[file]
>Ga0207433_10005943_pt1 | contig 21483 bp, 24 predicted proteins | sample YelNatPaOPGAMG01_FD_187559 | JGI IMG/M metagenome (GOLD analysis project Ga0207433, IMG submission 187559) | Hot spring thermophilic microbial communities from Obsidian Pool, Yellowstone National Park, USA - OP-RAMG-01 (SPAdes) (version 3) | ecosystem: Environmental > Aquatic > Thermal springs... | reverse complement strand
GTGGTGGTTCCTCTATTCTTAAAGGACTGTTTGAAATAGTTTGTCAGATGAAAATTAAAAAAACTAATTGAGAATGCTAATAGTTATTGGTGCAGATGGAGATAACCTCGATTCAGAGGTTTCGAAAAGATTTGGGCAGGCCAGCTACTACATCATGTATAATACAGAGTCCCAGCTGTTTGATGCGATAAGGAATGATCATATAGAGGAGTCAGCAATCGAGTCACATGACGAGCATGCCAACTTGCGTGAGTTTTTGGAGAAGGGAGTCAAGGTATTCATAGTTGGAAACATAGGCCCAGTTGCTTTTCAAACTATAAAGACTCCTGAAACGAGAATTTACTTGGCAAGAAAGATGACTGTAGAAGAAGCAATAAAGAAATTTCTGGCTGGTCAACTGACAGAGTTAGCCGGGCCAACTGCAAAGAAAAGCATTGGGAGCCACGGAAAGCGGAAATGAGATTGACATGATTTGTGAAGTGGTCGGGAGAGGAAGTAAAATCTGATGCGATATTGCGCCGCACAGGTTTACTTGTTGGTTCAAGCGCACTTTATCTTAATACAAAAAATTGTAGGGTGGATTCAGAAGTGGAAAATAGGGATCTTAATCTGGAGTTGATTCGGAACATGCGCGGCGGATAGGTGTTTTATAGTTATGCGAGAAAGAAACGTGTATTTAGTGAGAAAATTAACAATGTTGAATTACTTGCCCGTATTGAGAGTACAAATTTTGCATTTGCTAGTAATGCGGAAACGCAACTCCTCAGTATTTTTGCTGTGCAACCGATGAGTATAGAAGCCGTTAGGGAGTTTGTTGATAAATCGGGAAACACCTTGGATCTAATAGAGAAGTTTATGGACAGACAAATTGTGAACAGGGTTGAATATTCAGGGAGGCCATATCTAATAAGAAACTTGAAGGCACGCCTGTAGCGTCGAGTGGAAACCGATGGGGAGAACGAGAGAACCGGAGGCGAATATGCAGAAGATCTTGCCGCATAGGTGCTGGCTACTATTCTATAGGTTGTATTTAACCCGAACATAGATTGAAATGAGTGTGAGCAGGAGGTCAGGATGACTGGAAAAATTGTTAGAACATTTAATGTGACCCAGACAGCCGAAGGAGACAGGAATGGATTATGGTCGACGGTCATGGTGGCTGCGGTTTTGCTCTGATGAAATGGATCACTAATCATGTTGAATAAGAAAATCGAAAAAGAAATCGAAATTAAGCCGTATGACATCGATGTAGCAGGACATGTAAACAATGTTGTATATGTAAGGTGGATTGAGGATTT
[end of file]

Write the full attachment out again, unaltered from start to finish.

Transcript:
>Ga0207433_10005943_pt1 | contig 21483 bp, 24 predicted proteins | sample YelNatPaOPGAMG01_FD_187559 | JGI IMG/M metagenome (GOLD analysis project Ga0207433, IMG submission 187559) | Hot spring thermophilic microbial communities from Obsidian Pool, Yellowstone National Park, USA - OP-RAMG-01 (SPAdes) (version 3) | ecosystem: Environmental > Aquatic > Thermal springs... | reverse complement strand
GTGGTGGTTCCTCTATTCTTAAAGGACTGTTTGAAATAGTTTGTCAGATGAAAATTAAAAAAACTAATTGAGAATGCTAATAGTTATTGGTGCAGATGGAGATAACCTCGATTCAGAGGTTTCGAAAAGATTTGGGCAGGCCAGCTACTACATCATGTATAATACAGAGTCCCAGCTGTTTGATGCGATAAGGAATGATCATATAGAGGAGTCAGCAATCGAGTCACATGACGAGCATGCCAACTTGCGTGAGTTTTTGGAGAAGGGAGTCAAGGTATTCATAGTTGGAAACATAGGCCCAGTTGCTTTTCAAACTATAAAGACTCCTGAAACGAGAATTTACTTGGCAAGAAAGATGACTGTAGAAGAAGCAATAAAGAAATTTCTGGCTGGTCAACTGACAGAGTTAGCCGGGCCAACTGCAAAGAAAAGCATTGGGAGCCACGGAAAGCGGAAATGAGATTGACATGATTTGTGAAGTGGTCGGGAGAGGAAGTAAAATCTGATGCGATATTGCGCCGCACAGGTTTACTTGTTGGTTCAAGCGCACTTTATCTTAATACAAAAAATTGTAGGGTGGATTCAGAAGTGGAAAATAGGGATCTTAATCTGGAGTTGATTCGGAACATGCGCGGCGGATAGGTGTTTTATAGTTATGCGAGAAAGAAACGTGTATTTAGTGAGAAAATTAACAATGTTGAATTACTTGCCCGTATTGAGAGTACAAATTTTGCATTTGCTAGTAATGCGGAAACGCAACTCCTCAGTATTTTTGCTGTGCAACCGATGAGTATAGAAGCCGTTAGGGAGTTTGTTGATAAATCGGGAAACACCTTGGATCTAATAGAGAAGTTTATGGACAGACAAATTGTGAACAGGGTTGAATATTCAGGGAGGCCATATCTAATAAGAAACTTGAAGGCACGCCTGTAGCGTCGAGTGGAAACCGATGGGGAGAACGAGAGAACCGGAGGCGAATATGCAGAAGATCTTGCCGCATAGGTGCTGGCTACTATTCTATAGGTTGTATTTAACCCGAACATAGATTGAAATGAGTGTGAGCAGGAGGTCAGGATGACTGGAAAAATTGTTAGAACATTTAATGTGACCCAGACAGCCGAAGGAGACAGGAATGGATTATGGTCGACGGTCATGGTGGCTGCGGTTTTGCTCTGATGAAATGGATCACTAATCATGTTGAATAAGAAAATCGAAAAAGAAATCGAAATTAAGCCGTATGACATCGATGTAGCAGGACATGTAAACAATGTTGTATATGTAAGGTGGATTGAGGATTT